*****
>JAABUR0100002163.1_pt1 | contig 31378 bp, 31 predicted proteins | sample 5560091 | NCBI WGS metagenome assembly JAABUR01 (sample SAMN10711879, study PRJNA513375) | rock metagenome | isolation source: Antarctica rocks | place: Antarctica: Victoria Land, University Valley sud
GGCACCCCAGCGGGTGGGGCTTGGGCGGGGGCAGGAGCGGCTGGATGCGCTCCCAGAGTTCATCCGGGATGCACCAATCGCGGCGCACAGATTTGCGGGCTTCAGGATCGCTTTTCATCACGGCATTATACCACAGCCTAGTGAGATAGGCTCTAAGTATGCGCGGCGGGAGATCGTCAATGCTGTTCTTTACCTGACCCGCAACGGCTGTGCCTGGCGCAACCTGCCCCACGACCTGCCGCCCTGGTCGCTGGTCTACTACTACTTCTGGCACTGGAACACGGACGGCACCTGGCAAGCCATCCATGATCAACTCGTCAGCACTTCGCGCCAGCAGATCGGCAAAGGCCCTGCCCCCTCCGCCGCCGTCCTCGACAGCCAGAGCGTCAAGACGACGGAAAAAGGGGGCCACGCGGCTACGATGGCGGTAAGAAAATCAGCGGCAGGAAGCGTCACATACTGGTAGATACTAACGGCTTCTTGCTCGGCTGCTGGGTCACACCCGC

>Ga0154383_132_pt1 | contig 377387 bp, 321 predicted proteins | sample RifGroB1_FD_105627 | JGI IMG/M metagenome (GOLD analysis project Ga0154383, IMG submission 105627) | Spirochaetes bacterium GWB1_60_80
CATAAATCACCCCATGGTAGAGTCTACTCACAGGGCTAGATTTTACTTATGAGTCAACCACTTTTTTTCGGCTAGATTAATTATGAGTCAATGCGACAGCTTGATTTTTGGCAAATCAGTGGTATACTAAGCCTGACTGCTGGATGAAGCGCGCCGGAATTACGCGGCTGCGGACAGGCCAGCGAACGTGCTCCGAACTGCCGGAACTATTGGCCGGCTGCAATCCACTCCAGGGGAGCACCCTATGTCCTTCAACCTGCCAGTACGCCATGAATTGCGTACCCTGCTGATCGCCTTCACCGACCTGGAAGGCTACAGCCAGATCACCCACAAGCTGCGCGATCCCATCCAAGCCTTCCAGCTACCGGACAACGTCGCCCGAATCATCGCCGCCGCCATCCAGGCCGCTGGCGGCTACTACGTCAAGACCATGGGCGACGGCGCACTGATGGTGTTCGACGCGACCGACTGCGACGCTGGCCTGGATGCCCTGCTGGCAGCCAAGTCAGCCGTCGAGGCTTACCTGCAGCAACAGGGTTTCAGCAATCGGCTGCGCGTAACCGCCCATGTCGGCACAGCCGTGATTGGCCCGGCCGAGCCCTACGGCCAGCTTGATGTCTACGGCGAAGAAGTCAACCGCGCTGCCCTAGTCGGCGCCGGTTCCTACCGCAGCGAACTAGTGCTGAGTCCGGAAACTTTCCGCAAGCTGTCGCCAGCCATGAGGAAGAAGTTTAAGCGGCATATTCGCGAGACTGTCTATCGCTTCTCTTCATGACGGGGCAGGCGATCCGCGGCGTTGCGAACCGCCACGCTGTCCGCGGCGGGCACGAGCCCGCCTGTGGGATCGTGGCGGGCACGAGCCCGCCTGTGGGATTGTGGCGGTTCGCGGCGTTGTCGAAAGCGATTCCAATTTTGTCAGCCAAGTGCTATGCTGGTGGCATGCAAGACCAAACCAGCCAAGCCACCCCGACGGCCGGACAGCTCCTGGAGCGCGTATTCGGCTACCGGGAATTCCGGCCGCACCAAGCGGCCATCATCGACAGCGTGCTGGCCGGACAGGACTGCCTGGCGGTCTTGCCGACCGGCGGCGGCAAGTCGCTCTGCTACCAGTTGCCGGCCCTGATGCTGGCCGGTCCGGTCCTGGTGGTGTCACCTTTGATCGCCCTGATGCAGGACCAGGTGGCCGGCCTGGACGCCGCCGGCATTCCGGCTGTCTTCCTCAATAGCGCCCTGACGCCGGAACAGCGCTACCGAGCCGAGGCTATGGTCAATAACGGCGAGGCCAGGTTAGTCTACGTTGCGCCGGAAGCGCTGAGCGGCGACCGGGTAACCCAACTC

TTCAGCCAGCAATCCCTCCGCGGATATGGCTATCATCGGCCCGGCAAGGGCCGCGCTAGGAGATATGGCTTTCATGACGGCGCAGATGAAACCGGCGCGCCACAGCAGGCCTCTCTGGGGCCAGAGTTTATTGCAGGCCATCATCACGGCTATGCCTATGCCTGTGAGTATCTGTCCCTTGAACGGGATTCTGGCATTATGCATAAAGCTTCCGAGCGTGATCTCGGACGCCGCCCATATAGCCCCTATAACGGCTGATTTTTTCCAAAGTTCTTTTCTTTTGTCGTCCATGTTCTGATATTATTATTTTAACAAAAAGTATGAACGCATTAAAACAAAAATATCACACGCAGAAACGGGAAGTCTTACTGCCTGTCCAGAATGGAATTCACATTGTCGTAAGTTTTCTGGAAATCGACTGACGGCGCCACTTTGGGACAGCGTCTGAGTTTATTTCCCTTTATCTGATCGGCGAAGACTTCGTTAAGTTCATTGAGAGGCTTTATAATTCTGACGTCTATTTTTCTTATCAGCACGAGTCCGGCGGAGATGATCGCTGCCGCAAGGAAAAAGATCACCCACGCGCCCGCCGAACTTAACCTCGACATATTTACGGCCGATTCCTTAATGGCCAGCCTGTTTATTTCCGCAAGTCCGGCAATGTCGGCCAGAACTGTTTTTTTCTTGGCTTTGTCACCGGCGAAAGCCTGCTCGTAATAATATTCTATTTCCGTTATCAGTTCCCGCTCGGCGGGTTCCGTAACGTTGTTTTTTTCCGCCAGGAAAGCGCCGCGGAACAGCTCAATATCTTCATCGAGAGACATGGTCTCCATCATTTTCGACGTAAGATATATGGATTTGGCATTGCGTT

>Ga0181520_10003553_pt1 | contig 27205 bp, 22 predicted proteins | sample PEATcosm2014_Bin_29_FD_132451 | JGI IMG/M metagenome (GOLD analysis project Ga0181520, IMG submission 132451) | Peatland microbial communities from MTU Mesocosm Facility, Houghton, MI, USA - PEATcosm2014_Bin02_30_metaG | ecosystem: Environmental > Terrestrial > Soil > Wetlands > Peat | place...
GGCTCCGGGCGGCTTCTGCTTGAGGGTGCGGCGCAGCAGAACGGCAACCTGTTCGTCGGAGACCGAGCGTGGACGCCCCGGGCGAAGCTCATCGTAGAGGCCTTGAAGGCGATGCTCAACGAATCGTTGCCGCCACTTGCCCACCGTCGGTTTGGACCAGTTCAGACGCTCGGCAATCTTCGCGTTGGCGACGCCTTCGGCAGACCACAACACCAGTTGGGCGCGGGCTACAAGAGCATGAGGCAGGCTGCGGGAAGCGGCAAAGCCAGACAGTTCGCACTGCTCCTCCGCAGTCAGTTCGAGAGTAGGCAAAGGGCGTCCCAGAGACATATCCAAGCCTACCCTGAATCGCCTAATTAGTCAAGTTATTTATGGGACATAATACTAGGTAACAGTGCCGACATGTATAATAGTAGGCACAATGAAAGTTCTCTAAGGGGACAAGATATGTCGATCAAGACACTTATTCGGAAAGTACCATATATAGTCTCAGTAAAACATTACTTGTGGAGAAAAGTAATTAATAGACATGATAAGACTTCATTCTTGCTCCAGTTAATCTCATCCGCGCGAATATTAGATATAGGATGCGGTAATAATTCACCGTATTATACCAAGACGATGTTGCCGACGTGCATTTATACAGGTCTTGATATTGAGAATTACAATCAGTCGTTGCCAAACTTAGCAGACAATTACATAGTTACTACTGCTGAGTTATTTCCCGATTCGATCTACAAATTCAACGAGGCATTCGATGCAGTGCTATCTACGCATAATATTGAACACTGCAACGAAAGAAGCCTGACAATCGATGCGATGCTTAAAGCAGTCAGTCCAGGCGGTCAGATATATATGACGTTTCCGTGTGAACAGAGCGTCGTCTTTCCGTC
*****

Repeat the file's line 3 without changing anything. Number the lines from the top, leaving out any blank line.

>Ga0154383_132_pt1 | contig 377387 bp, 321 predicted proteins | sample RifGroB1_FD_105627 | JGI IMG/M metagenome (GOLD analysis project Ga0154383, IMG submission 105627) | Spirochaetes bacterium GWB1_60_80